The Violet Fairy Book, by Andrew Lang, , at sacred-texts.com
Once upon a time what happened did happen, and if it had not happened this story would never have been told.
On the outskirts of a village just where the oxen were turned out to pasture, and the pigs roamed about burrowing with their noses among the roots of the trees, there stood a small house. In the house lived a man who had a wife, and the wife was sad all day long.
'Dear wife, what is wrong with you that you hang your head like a drooping rosebud?' asked her husband one morning. 'You have everything you want; why cannot you be merry like other women?'
'Leave me alone, and do not seek to know the reason,' replied she, bursting into tears, and the man thought that it was no time to question her, and went away to his work.
He could not, however, forget all about it, and a few days after he inquired again the reason of her sadness, but only got the same reply. At length he felt he could bear it no longer, and tried a third time, and then his wife turned and answered him.
'Good gracious!' cried she, 'why cannot you let things be as they are? If I were to tell you, you would become just as wretched as myself. If you would only believe, it is far better for you to know nothing.'
But no man yet was ever content with such an answer. The more you beg him not to inquire, the greater is his curiosity to learn the whole.
'Well, if you MUST know,' said the wife at last, 'I will tell you. There is no luck in this house—no luck at all!'
'Is not your cow the best milker in all the village? Are not your trees as full of fruit as your hives are full of bees? Has anyone cornfields like ours? Really you talk nonsense when you say things like that!'
'Yes, all that you say is true, but we have no children.'
Then Stan understood, and when a man once understands and has his eyes opened it is no longer well with him. From that day the little house in the outskirts contained an unhappy man as well as an unhappy woman. And at the sight of her husband's misery the woman became more wretched than ever.
And so matters went on for some time.
Some weeks had passed, and Stan thought he would consult a wise man who lived a day's journey from his own house. The wise man was sitting before his door when he came up, and Stan fell on his knees before him. 'Give me children, my lord, give me children.'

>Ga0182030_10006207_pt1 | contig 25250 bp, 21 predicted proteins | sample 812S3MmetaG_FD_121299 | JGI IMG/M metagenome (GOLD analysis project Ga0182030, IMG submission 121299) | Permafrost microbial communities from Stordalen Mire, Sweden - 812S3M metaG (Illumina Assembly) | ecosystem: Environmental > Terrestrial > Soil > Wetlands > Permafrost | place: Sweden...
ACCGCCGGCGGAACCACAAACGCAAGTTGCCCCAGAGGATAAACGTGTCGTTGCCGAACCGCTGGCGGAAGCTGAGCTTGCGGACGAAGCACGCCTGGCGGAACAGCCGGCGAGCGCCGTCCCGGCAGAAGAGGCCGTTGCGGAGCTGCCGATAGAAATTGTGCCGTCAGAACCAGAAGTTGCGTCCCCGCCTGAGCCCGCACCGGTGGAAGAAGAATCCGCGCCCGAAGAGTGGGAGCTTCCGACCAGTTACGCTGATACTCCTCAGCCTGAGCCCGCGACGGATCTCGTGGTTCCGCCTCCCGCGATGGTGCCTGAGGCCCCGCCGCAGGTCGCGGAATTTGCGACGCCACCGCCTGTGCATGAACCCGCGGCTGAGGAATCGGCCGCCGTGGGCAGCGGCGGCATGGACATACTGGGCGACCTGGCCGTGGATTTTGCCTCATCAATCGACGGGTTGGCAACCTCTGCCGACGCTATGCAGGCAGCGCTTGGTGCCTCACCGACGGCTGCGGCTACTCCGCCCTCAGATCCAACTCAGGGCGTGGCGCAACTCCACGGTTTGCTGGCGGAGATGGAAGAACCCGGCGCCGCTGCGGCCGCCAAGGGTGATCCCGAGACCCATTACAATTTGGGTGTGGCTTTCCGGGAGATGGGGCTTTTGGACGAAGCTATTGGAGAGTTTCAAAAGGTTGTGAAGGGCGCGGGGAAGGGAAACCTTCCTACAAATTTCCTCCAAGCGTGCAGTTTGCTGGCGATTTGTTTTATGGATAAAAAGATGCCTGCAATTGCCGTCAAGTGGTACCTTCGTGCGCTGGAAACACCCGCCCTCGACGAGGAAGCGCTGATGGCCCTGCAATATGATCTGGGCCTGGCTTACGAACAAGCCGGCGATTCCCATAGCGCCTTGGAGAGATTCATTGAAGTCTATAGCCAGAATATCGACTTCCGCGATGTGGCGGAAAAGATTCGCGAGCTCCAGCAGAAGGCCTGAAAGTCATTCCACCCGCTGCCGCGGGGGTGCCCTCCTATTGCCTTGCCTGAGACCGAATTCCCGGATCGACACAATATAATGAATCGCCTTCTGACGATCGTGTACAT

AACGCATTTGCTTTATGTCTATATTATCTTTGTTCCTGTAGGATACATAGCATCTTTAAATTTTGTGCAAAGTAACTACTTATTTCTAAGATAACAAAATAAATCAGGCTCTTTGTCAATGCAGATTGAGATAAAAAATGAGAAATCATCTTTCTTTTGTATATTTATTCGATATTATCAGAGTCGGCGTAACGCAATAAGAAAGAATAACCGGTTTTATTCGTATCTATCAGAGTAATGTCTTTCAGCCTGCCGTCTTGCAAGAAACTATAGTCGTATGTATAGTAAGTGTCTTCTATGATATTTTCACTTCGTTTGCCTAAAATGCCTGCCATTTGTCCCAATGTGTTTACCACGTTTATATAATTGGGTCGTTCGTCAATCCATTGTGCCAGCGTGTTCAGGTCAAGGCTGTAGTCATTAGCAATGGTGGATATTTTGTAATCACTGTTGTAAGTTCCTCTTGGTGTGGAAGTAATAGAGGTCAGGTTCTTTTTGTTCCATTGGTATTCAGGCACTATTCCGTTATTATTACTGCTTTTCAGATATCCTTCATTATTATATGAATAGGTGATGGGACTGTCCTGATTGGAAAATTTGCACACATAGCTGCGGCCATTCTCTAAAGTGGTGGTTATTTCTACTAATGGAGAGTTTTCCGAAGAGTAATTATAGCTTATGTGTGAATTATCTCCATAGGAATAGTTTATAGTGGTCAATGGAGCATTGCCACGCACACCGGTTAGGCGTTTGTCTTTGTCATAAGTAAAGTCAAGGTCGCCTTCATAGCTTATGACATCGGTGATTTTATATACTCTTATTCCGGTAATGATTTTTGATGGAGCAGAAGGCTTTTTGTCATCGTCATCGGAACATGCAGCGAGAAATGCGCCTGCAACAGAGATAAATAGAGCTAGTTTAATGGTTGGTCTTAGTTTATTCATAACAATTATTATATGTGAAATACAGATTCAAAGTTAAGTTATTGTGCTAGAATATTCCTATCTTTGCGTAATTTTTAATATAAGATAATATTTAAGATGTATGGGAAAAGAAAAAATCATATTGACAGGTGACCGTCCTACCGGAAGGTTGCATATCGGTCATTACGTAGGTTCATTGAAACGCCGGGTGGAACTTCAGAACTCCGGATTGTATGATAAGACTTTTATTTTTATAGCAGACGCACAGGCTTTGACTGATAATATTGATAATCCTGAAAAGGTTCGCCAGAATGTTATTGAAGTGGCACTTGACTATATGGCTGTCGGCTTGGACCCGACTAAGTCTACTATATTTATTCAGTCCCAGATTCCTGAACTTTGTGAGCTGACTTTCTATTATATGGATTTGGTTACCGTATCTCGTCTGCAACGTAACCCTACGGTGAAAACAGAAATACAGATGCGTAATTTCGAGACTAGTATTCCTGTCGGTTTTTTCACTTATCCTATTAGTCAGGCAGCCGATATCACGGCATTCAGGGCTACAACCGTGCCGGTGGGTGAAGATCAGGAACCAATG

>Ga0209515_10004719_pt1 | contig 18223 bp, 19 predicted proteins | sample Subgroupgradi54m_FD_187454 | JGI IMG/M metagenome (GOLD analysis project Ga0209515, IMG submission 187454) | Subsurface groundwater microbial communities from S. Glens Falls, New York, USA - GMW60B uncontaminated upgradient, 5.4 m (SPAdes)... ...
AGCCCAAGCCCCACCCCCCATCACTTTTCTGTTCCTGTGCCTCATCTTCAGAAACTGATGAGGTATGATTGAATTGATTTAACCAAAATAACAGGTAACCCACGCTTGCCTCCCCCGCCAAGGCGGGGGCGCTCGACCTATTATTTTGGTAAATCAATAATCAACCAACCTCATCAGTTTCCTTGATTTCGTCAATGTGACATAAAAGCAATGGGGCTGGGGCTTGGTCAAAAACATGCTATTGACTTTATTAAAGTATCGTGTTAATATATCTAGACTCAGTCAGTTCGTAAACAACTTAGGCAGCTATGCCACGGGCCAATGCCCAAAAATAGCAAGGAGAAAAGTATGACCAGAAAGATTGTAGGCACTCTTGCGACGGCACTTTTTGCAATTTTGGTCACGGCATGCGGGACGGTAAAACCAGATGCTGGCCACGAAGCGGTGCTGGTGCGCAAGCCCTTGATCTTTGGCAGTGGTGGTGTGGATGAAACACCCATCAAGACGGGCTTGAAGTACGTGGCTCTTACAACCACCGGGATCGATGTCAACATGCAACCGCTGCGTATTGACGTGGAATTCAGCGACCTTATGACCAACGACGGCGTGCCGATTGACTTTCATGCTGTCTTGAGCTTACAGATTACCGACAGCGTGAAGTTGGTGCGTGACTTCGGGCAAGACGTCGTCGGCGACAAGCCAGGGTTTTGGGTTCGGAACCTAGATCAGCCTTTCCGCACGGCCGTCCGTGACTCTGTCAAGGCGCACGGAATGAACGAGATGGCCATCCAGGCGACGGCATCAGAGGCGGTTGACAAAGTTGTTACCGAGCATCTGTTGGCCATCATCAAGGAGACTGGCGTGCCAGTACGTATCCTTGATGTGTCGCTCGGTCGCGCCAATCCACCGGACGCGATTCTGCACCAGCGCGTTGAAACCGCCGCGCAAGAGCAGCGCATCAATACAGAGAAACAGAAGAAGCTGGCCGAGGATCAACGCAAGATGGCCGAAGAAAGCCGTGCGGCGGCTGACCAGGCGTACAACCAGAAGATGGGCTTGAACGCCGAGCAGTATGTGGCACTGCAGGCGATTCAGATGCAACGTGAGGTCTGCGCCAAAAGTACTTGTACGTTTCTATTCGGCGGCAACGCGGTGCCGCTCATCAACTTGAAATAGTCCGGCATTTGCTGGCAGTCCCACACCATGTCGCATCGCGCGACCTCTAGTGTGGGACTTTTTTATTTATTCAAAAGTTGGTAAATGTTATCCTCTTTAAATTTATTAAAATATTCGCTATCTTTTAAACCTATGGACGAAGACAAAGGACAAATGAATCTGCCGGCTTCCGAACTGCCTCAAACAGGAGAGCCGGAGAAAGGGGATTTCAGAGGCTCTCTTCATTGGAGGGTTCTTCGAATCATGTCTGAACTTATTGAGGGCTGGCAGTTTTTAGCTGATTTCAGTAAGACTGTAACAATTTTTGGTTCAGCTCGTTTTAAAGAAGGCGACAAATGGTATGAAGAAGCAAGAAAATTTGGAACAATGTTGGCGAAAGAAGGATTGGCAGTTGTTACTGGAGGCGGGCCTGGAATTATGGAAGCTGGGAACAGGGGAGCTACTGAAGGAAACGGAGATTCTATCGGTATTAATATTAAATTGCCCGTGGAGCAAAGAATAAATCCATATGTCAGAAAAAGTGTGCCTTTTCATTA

'Take care what you are asking,' replied the wise man. 'Will not children be a burden to you? Are you rich enough to feed and clothe them?'
'Only give them to me, my lord, and I will manage somehow!' and at a sign from the wise man Stan went his way.
He reached home that evening tired and dusty, but with hope in his heart. As he drew near his house a sound of voices struck upon his ear, and he looked up to see the whole place full of children. Children in the garden, children in the yard, children looking out of every window—it seemed to the man as if all the children in the world must be gathered there. And none was bigger than the other, but each was smaller than the other, and every one was more noisy and more impudent and more daring than the rest, and Stan gazed and grew cold with horror as he realised that they all belonged to him.
'Good gracious! how many there are! how many!' he muttered to himself.
'Oh, but not one too many,' smiled his wife, coming up with a crowd more children clinging to her skirts.
But even she found that it was not so easy to look after a hundred children, and when a few days had passed and they had eaten up all the food there was in the house, they began to cry, 'Father! I am hungry—I am hungry,' till Stan scratched his head and wondered what he was to do next. It was not that he thought there were too many children, for his life had seemed more full of joy since they appeared, but now it came to the point he did not know how he was to feed them. The cow had ceased to give milk, and it was too early for the fruit trees to ripen.
'Do you know, old woman!' said he one day to his wife, 'I must go out into the world and try to bring back food somehow, though I cannot tell where it is to come from.'
To the hungry man any road is long, and then there was always the thought that he had to satisfy a hundred greedy children as well as himself.
Stan wandered, and wandered, and wandered, till he reached to the end of the world, where that which is, is mingled with that which is not, and there he saw, a little way off, a sheepfold, with seven sheep in it. In the shadow of some trees lay the rest of the flock.
Stan crept up, hoping that he might manage to decoy some of them away quietly, and drive them home for food for his family, but he soon found this could not be. For at midnight he heard a rushing noise, and through the air flew a dragon, who drove apart a ram, a sheep, and a lamb, and three fine cattle that were lying down close by. And besides these he took the milk of seventy-seven sheep, and carried it home to his old mother, that she might bathe in it and grow young again. And this happened every night.
The shepherd bewailed himself in vain: the dragon only laughed, and Stan saw that this was not the place to get food for his family.
But though he quite understood that it was almost hopeless to fight against such a powerful monster, yet the thought of the hungry children at home clung to him like a burr, and would not be shaken off, and at last he said to the shepherd, 'What will you give me if I rid you of the dragon?'
'One of every three rams, one of every three sheep, one of every three lambs,' answered the herd.
'It is a bargain,' replied Stan, though at the moment he did not know how, supposing he DID come off the victor, he would ever be able to drive so large a flock home.
However, that matter could be settled later. At present night was not far off, and he must consider how best to fight with the dragon.
Just at midnight, a horrible feeling that was new and strange to him came over Stan—a feeling that he could not put into words even to himself, but which almost forced him to give up the battle and take the shortest road home again. He half turned; then he remembered the children, and turned back.
'You or I,' said Stan to himself, and took up his position on the edge of the flock.